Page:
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North Carolina many times has been a battleground state and a determining factor in national debates. A study of the 1787 Constitutional Convention in Philadelphia, and in particular what has become known as the “Connecticut Compromise,” provides an example of how North Carolinians provided key votes in the budding new union.
On the border of the Piedmont and the coastal region, Nash was incorporated in 1777. Its namesake is General Francis Nash who died while serving the Patriot cause during the Revolutionary War. An important agricultural county, Nash County farmers grow crops ranging from tobacco to cucumbers to cotton. The first Hardee’s Restaurant opened in Nash County in 1960, and Jim Thorpe started his baseball career in the region with the Rocky Mount Railroaders.
Abner Nash served as the second governor of North Carolina during the darkest days of the American Revolution (1780-1781). The first North Carolina constitution gave few powers to the governor, and such limitations frustrated Nash, who disagreed constantly with the legislature. He refused to run for reelection.
Every June, the community of Spivey’s Corner hosts The National Hollerin’ Contest. Once used by farmers and rural neighbors to communicate across long distances, hollering fell away at the beginning of the twentieth century because of telephone use. The Hollerin’ Contest seeks to preserve the lost art alive, and nearly 3,000 tourists visit Sampson County to learn and celebrate it at the folk festival.
Established by the National Industrial Recovery Act in 1933, the National Recovery Administration (NRA) was one of two early New Deal programs intended to revive U.S. industry after years of contraction. While designed to stabilize commerce, the NRA was unsuccessful, particularly in North Carolina, where it exerted baneful economic and sociological effects.
From the 1730s to the 1860s, the naval stores industry was an increasingly profitable business. With its abundant Long Leaf Pines, North Carolina soon emerged as an invaluable producer of tar, pitch, and turpentine not only in the national economy but also in the international market.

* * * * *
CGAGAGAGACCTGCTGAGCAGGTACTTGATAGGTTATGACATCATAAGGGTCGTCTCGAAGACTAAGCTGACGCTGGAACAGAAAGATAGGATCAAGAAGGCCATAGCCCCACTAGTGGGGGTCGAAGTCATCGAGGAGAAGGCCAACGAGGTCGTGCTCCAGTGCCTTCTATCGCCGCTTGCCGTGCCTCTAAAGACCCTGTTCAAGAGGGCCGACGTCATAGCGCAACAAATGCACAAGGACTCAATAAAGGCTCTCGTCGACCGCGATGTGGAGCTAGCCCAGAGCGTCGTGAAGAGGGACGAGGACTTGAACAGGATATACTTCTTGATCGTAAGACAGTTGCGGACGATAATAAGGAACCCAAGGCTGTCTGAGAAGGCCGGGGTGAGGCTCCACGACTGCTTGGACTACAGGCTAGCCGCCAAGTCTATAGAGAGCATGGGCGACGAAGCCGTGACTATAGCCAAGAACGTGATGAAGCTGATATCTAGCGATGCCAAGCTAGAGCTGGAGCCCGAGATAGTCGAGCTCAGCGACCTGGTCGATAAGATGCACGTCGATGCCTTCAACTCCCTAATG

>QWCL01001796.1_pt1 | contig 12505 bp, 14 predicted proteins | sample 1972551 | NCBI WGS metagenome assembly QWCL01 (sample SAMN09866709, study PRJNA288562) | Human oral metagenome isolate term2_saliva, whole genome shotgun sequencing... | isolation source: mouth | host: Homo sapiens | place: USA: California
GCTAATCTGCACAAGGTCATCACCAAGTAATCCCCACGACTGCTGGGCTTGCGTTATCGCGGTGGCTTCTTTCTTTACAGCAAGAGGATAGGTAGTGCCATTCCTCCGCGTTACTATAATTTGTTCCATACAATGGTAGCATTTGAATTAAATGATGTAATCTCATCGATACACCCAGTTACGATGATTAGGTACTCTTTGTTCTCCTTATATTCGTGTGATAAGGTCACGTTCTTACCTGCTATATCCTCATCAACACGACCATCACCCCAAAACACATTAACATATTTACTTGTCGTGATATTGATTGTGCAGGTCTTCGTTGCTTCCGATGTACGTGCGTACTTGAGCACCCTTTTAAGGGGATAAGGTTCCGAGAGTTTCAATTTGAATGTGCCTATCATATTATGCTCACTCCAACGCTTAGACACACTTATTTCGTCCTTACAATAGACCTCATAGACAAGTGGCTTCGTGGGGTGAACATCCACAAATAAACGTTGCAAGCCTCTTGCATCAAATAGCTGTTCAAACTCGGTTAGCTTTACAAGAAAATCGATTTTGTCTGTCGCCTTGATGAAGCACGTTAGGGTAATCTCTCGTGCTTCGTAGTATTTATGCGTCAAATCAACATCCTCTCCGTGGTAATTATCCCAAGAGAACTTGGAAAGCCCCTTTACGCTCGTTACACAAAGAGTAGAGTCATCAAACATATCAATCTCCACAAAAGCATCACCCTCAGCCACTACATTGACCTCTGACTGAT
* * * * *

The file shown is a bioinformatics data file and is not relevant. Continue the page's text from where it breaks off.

Located in Chapel Hill, The North Carolina Botanical Garden is managed by the University of North Carolina. The garden provides the public with a display of diverse flora and is a leading research and education center for the environment of the southeast.
A state legislator named Frank Grist shepherded a law through the state legislature in 1924 which applied state-level penalties to anyone who sold literature in North Carolina which had been banned by the U.S. Post Office Department pursuant to federal law. A magazine published by the famous editor H. L. Mencken potentially ran afoul of this statute, which was on the books until 1971.
Although Confederate leadership for some time anticipated using the CSS Neuse, the ironclad’s service was short and disappointing. Various reasons, including a manpower shortage and Union raids on construction material, delayed the ironclad’s construction. Once it was battle and sea ready, the Neuse grounded on a sandbar during its first mission in 1864. It was later scuttled after its second and last mission in 1865.
Federal programs to fight the Great Depression brought almost $440 million by 1938 to North Carolina. Conservative Democrats who had fought the reforms in the state, nonetheless, eagerly accepted the largesse from Washington, D.C. The most important New Deal program in the state was the Agricultural Adjustment Administration (AAA), which essentially paid farmers a modest amount to grow less tobacco, the state's largest crop, as well as controlling other crops.
After his gubernatorial victory in 1928, with no opposition in the Democratic Party, Gardner chose his successor, John C. B. Ehringhaus, who won the governor’s race in 1932; Gardner's brother-in-law and fellow citizen of Shelby, Clyde R. Hoey, also won in 1936. As a result, Gardner and his allies controlled the Democratic Party when it dominated the state and the South.
Referred to as the “Hollywood of the East” and home to the Azalea Festival, New Hanover County, although a relatively small county, has a prominent historical and cultural role in the state. Established in 1729, the county’s seat of government, Wilmington, attracts many vacationers and tourists year after year. Some important historical attractions include the Fort Fisher State Historic Site, the North Carolina Aquarium, and the U.S.S. North Carolina.
One of the most influential newspapers in North Carolina and the Southeast, the Raleigh News and Observer dates back to the mid-nineteenth century. The paper’s ascendancy to state and regional importance began in 1894, when Josephus Daniels bought the news souurce. In 1995, the McClatchy Newspapers Corporation purchased the News and Observer Publishing Company. The paper continues its daily operation in the Triangle area.
During the mid-to-late 1760s, the British government started tightening its regulatory grip on the American colonies, and in return, Americans started boycotting the importation of English goods. North Carolina legislators eventually convened in 1769 and in the defense of economic liberty and took matters into their own hands.
Known as the “longest continuous railroad bridge in the world,” the Norfolk and Southern Railroad Bridge cost $1 million to build and spanned 28,000 feet across the Albemarle Sound.